“Seasons” (“Les saisons”)
How It Was
At the end of the Ice Age some 80,000 years ago, wild animals lived in what has become known as the Golden Age of the forest. It was a time when everything moved in sync with the changing of the seasons. Jacques Perrin and Jacques Cluzaud (“Winged Migration”)directed this eco-drama of the early story of Europe as it unfolds within one distinctive place that many animals consider to be their home. This documentary was shot in the forests of France, Norway, the Netherlands, Romania, and Scotland and we see a variety of beautiful and entertaining vignettes of wild animals going through ordinary days — the birth of a baby doe and revel in the playful antics of other newborns such as a fox and ducklings; the playfulness of birds leaving the nest and learning to fly; footed wolves chasing wild horse; the majesty of Ice Age bison and the battle of bears for dominance.
During spring and summer we see the celebration of life and renewal in the forest of wild animals. Winter is difficult workshop for the creatures as they struggle to find food and shelter and fall is a transition from warmth to cold, from light to days with more darkness. Humans first enter the forests as intruders and instead of reacting in wonder and awe, “Man has become a geological force. He modifies nature and the seasons.” As they hunt animals, we understand that deaths devastate all forms of life. This “progress” for humankind leads to power plants and a deforested landscape where even animals are forced to leave and look for a new home elsewhere and become Europe’s first refugees. We begin to connect to the animals with their own intrinsic worth and goodness and their own unique experiences. Animals were with the same breath as humans and we need to be reminded of their kinship with us.
Jacques Perrin and Jacques Cluzard give us with a study of life itself, using the expanse of European forests to identify animal interaction and survival as it moves from a realm of activity to one where human influence has reduced the beauty and splendor of nature. “Seasons” is about environmental concern and shows us a strange new world where the wild is being threatened with extinction after having for thousands of years.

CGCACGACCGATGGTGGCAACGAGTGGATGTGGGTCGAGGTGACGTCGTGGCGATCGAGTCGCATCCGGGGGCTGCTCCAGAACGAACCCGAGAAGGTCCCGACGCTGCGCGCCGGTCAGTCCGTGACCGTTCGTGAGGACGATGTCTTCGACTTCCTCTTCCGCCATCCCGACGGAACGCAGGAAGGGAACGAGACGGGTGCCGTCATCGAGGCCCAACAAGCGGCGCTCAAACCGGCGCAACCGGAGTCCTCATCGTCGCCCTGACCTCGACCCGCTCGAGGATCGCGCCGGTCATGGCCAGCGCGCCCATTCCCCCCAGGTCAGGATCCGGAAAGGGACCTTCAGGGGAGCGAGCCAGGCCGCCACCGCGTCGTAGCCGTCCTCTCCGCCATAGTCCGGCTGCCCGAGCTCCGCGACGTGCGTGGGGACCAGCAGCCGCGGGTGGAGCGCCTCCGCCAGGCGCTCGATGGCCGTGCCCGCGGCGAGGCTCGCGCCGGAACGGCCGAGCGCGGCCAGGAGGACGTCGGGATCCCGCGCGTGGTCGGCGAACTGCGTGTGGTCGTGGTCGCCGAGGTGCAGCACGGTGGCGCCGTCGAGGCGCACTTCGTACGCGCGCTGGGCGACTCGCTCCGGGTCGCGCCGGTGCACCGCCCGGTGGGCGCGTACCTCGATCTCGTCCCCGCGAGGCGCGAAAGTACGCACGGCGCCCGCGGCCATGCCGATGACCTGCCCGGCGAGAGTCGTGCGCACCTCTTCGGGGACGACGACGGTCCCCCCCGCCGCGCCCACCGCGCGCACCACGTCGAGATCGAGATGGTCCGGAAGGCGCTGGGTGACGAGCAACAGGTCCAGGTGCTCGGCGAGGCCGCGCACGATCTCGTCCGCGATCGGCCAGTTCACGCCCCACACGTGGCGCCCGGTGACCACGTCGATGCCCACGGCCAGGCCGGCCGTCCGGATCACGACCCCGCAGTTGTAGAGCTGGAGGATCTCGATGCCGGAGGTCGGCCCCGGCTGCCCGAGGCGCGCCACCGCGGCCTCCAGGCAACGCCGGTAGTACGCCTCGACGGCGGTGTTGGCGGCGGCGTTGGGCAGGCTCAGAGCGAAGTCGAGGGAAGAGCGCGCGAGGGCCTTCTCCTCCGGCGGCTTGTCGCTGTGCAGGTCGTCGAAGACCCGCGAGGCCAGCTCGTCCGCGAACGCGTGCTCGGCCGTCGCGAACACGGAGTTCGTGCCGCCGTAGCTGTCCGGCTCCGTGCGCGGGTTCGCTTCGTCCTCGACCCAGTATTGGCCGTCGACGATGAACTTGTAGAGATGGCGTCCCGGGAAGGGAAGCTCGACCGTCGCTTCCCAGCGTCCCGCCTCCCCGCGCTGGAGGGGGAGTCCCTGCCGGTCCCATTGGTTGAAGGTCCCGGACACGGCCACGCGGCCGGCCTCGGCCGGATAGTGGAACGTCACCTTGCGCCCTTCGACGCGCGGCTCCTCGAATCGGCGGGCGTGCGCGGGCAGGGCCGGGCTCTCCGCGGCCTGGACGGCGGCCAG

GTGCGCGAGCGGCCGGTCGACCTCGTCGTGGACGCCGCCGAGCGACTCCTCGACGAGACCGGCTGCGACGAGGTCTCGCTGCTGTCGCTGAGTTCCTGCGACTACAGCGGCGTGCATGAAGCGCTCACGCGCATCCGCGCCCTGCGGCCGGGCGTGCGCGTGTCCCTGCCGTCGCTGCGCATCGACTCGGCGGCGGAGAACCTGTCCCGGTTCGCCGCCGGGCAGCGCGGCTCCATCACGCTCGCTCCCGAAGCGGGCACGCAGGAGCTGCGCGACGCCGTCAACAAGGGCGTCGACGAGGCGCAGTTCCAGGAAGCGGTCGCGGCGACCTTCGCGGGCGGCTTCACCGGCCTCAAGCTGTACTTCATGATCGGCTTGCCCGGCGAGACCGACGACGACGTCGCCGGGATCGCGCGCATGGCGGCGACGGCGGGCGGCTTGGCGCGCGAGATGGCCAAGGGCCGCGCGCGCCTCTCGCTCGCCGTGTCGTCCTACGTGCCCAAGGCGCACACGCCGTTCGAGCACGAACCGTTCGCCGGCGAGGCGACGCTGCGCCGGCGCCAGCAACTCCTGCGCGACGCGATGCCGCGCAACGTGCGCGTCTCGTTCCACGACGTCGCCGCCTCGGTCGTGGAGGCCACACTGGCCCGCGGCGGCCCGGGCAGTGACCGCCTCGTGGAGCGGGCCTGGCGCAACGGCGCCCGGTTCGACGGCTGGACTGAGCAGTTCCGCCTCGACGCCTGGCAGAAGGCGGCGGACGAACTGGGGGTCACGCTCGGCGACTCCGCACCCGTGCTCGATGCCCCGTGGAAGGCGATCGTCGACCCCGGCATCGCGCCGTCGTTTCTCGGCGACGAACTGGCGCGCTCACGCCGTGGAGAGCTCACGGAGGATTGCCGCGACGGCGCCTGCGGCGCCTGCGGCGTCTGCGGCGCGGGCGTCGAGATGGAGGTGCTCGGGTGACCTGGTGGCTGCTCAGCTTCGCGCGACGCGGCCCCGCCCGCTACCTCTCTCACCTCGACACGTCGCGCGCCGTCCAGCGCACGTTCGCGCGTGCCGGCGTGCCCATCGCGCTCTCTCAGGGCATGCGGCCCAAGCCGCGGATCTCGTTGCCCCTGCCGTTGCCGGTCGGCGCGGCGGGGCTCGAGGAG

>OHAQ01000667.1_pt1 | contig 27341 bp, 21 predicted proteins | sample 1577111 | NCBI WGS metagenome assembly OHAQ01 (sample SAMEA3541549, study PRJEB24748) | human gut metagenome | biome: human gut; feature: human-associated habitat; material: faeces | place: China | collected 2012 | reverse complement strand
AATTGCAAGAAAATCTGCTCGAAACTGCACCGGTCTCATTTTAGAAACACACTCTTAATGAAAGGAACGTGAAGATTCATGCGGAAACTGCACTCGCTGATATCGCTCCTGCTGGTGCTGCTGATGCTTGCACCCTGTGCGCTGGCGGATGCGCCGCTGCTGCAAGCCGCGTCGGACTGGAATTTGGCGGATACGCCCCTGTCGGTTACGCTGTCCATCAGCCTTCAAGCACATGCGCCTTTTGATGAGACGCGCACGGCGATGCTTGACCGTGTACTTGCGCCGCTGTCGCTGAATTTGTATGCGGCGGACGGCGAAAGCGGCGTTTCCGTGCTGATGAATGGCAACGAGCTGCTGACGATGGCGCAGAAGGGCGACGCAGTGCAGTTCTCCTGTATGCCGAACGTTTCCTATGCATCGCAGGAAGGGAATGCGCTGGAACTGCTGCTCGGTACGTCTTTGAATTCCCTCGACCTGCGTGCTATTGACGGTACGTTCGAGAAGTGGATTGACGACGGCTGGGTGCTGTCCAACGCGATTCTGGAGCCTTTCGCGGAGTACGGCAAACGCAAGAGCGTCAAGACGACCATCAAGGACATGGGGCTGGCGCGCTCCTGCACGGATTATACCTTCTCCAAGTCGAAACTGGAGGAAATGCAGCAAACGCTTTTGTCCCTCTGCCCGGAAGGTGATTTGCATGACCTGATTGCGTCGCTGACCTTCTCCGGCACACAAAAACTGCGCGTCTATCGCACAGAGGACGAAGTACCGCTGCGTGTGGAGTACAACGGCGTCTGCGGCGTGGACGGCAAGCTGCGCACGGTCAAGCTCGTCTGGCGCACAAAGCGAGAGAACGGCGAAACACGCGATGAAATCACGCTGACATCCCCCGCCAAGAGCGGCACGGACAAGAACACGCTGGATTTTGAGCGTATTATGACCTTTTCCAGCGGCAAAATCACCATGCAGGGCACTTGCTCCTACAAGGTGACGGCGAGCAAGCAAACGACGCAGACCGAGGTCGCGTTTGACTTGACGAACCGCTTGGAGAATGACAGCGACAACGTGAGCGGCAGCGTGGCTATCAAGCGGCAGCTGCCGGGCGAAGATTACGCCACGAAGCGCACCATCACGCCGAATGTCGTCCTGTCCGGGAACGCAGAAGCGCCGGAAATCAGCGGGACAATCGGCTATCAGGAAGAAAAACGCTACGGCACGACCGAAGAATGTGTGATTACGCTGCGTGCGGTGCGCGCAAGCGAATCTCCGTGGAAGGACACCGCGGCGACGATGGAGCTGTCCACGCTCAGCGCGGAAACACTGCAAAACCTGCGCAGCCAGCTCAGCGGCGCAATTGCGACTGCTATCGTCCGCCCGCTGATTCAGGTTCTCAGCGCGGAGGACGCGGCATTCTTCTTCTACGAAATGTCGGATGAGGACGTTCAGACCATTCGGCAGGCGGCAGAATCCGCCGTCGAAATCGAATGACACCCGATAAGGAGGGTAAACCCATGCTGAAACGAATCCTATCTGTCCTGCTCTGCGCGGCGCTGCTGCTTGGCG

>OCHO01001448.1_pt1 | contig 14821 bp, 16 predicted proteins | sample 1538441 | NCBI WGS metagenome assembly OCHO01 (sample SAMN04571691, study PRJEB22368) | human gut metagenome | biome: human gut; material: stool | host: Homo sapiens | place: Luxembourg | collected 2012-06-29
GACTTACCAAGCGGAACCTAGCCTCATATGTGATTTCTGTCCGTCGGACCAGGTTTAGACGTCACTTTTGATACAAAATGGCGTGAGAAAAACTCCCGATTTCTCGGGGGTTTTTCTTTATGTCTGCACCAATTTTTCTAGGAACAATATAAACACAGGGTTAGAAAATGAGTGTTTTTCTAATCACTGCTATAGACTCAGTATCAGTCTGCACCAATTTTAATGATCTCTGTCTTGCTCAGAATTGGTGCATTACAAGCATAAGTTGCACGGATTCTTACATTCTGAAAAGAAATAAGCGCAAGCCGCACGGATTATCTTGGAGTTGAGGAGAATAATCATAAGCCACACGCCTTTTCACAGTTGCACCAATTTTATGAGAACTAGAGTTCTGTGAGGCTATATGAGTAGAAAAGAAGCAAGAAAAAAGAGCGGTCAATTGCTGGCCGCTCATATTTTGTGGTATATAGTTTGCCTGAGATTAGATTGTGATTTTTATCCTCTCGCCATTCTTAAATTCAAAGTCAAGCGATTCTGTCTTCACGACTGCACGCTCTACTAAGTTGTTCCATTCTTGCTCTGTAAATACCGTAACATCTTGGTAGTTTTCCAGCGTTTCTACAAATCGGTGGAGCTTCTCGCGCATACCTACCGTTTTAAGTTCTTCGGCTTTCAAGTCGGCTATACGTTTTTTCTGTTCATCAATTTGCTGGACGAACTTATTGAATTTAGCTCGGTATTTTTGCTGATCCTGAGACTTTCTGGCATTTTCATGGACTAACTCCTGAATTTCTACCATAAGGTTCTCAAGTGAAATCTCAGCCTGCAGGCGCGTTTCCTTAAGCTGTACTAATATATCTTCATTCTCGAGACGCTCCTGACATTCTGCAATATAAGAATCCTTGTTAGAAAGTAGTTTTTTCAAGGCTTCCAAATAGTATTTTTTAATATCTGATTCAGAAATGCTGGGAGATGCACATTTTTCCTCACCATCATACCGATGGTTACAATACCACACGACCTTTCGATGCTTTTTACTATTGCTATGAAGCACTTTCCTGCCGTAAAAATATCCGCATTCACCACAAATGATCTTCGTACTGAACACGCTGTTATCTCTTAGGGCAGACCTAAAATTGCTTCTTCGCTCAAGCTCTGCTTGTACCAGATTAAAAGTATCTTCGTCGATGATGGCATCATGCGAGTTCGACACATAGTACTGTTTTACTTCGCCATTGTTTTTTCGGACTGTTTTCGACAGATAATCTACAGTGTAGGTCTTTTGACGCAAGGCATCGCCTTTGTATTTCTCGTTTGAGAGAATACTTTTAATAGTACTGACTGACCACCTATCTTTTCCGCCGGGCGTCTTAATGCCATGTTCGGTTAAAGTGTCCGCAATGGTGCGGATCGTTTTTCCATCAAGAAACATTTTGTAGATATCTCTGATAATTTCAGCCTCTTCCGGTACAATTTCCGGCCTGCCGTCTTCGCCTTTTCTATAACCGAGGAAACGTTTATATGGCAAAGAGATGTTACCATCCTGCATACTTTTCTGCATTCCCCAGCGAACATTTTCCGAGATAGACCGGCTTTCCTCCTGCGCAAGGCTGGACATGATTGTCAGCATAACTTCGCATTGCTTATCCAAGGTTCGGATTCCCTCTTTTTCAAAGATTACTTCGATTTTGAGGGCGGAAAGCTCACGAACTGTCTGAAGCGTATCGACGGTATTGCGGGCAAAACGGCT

There was a time when Europe was covered with forests. Apparently, Europeans have not pursued nature conservancy as proactively as we have in America. We see some incredible up-close moments and use the changing of the four seasons to represent the passing of 80,000 years in the forest and show the wasteful folly of man as represented in impersonal dramatic recreation scenes.
“Seasons” is a near-silent look at the ice age origin of animal activity in Europe as it remains inside an enormous forest and nearby lands to inspect the circle of life in its purest form. The narrative track tells us of the development of early man as tribes become societies and gradually claim the land for themselves as hunter begin to rise up in power, testing boundaries. The human factor remains in a state of curiosity, allowing the animal kingdom to continue doing business as usual (the tireless war between predator and prey) as we see multiple examples of pursuit and consumption.
The animal footage, I understand is not staged, yet it does have a theatrical quality. Cameras track movement and walk through habitats, spotlighting individual behaviors and power plays. We see nature display its complexity without disruption.
The title “Seasons” has a double meaning—at first we move though calendar years to get a sense of quarterly adjustment and the opening of the picture experiencing an explosion of new life with mothers giving birth all over the forest (including the introduction of a wobbly fawn taking its first steps). The other meaning highlights man’s influence on Earth, creating his own seasons as survival that lead to farming and an industrialized world that strips the land bare. We see the aftermath of deforestation, hunting, and extermination with a connection between chemical development and the death of bee populations. To see nature as it was and how it is today is a difficult comparison to make and the chills we feel are intended.
While the film may appear to be yet another natural world inspection, it uses the art of cinema and the wonders of animal behavior to create an understanding of the passage of time and the draining of resources. While it is harrowing, especially during a final summation of the world’s ills, it is also illuminating, with Perrin and Cluzaud presenting a meditative look at the ways of the world, and how man has influenced this balance of life.
Bonus Features (subject to change) include:
– Making of Documentary (52 minutes)
– Behind the Scenes Featurettes
– Orchestra Featurette
– Animated Image Gallery
– Panel Discussion with the Filmmakers